Thursday, September 11, 2008
2 Old 2 Go Back 2 School Shopping
by Jenny Gardiner
*slight disclaimer: I wrote this for my newspaper column three years ago but didn’t dare run it, for fear of repercussions from my teenagers once they saw it in print. I figure they're blissfully ignorant about my blogs, so I’m safe, finally having found a venue in which to vent on this subject.
Okay, I realize that I run the risk of appearing like a frighteningly middle-aged mother with what I am about to write. Alas, as a frighteningly middle-aged mother, I no longer care if that’s how I come across, so I’ll take my chances.
I recently had the eye-opening experience of back-to-school shopping with teenaged girls, and at the risk of sounding like an old fart (I know, I know, merely acknowledging that means that I am one), I cannot believe how clothing has changed since I was a kid.
After spending hours at the likes of Hollister, American Eagle and Abercrombie & Fitch, the first thing that sort of depressed me about the current state of dress--or undress--was how downright sexual all teen clothes are. When I was a teen (back when they invented the wheel), clothing styles were downright goofy-looking. Nary a vampish outfit could be found, were we to know to look for them. In fact, I still remember a style of shoes that everyone wore back then--they looked an awful lot like those orthopedic shoes that very old people wear when their gnarled, arthritic feet can no longer accommodate a traditional shoe style. Trust me, there was nothing provocative about them.
Nowadays, it’s virtually impossible to find clothing for teens that isn’t seductive by its very design. Which tends to make me a little bit leery, especially after having recently lingered in the stores targeting these teens. Never before in my life had it been more glaringly obvious that I am so past my prime, and that these kids are so at theirs, perhaps, sometimes by the ripe old age of 13. The choice of clothing was extensive, but limited to basically two things: tops that leave little to the imagination and bottoms that require a professional wax job to wear publicly. There’s no doubt that this clothing looks fantastic on a young, lithe, body, all toned and tanned and raring to go. But is it right for middle-schoolers to look so, uh, hot?
Now I’m going to sound like a granny again, but back in my day, girls didn’t take on a sexualized appearance till they were much older--college, or beyond. In fact, I’m pretty certain that I bypassed that stage altogether. I went from Health-Tex stretchy shorts-sets to leggings and oversized shirts. Nowadays, girls, through contemporary fashions, are becoming more and more sexualized even before puberty. So much so that I found it challenging to find appropriate clothing for my 11-year old to wear without drawing the unwanted attention of any male from the age of 13-on up.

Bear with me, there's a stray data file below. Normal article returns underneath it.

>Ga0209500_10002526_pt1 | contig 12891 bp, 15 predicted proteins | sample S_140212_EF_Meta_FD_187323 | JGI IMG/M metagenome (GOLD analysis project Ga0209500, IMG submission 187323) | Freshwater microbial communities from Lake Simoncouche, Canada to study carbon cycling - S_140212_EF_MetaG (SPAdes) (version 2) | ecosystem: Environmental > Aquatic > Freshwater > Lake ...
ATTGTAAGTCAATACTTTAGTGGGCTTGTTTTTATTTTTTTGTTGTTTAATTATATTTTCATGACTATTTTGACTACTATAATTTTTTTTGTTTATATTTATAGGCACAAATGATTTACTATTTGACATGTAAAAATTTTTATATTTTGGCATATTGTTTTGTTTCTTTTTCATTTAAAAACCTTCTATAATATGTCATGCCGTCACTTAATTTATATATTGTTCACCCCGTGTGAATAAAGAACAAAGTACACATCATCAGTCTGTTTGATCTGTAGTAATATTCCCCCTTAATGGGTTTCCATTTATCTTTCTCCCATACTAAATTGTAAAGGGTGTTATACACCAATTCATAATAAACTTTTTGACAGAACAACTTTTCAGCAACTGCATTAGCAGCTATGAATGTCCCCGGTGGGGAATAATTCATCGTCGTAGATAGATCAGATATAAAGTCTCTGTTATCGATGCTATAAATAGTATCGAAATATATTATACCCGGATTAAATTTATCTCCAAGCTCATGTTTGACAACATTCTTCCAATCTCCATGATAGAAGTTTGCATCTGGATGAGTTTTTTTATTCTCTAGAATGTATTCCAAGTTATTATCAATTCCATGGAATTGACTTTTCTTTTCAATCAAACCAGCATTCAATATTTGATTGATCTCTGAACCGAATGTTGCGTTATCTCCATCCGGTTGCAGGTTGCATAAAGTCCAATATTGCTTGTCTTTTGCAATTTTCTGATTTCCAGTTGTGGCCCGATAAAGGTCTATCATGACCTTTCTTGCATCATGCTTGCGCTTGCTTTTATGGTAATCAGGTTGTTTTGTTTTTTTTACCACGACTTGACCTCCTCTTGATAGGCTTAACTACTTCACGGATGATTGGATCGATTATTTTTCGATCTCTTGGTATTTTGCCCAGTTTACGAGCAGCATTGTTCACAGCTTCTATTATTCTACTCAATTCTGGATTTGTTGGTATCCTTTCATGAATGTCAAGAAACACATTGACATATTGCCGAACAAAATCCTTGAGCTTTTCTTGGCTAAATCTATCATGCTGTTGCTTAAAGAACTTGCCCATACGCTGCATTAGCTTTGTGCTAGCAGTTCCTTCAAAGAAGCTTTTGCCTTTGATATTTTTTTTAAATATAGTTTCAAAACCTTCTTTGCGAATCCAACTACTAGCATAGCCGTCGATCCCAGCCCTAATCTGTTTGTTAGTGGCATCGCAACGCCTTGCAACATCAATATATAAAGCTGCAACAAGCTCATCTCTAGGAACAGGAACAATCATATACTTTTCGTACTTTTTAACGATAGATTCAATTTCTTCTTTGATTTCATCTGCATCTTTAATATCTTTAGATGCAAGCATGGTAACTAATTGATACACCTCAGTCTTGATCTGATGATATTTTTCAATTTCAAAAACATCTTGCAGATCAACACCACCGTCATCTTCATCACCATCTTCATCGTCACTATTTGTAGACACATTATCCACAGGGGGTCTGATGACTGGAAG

Another depressing observation I made during my recent shopping forays: while milling about these clothing stores, I couldn’t help but notice the profusion of undernourished girls honing in on the size 00 rack. I told my daughter (to her great embarrassment) that an awful lot of girls at the mall could do with a hearty meal of mac ‘n cheese or something equally carb-laden. It seems odd that in a country of such plenty that denial of food is essentially a fashion choice.
Which reminds me of something. I remember in college there was a pizza shop on College Avenue that pumped out its oven exhaust onto the passersby in front of the store. They knew that the aroma of pizza (albeit a mighty overwhelming smell, with the force of those fans) would lure buyers into the shop to spend money.
So right next to Abercrombie is a Mrs. Field’s cookie shop. Which used to waft cookie aroma in much the same way. However, Abercrombie--perhaps in a veiled effort to ensure their buyers remain stick-thin so they can buy their wares--now forces out massive levels of noxious perfume odors into the mall, overpowering whatever cookie scent might still exist in the shared airspace. And something about that Abercrombie perfume just screams Sex! Sex! Sex!
I don’t dare elaborate (much) about the barely-subliminal visual messages being bombarded at teens while they shop, either. Let’s just say that the jaw-dropping “packages” on the two-story tall posters of extremely sexy young men with zippers lowered enough to reveal that yes, they do wax, was downright astounding. Why, some of the shorter kids shopping were just about eyeball-to-um, balls, though their balls had nothing to do with an eye. Oh God, I guess if you get really factual about it, an eye would have been involved, too. Had those men have been completely naked, which they weren’t. Completely.
I am really not a prude. I’m an easy-going middle-of-the-road mom who has a high threshold for all things teen. And honestly, as I sat there being blasted by hearing-depleting music cranked well beyond AC/DC concert level, I quite enjoyed gazing at those enormous Abercrombie posters, even though I felt a bit pedophile-like lusting after guys probably old enough to be my kids. But really, must we lash these teens in the face with this? Whatever happened to subtlety?
I suppose I’m lucky that I’m not out shopping for toddlers any more. Lord knows that’s likely the next line of attack for slut-wear, now that it’s become the norm for anyone over the age of eight or nine.
In the meantime, I’ll bide my time, trusting that the days of leggings and long shirts just has to come back into vogue. In the meantime, you can find me in my granny pants rocking on my rocker. Maybe crocheting something useful, like a shroud, for the age of innocence, May it rest in peace.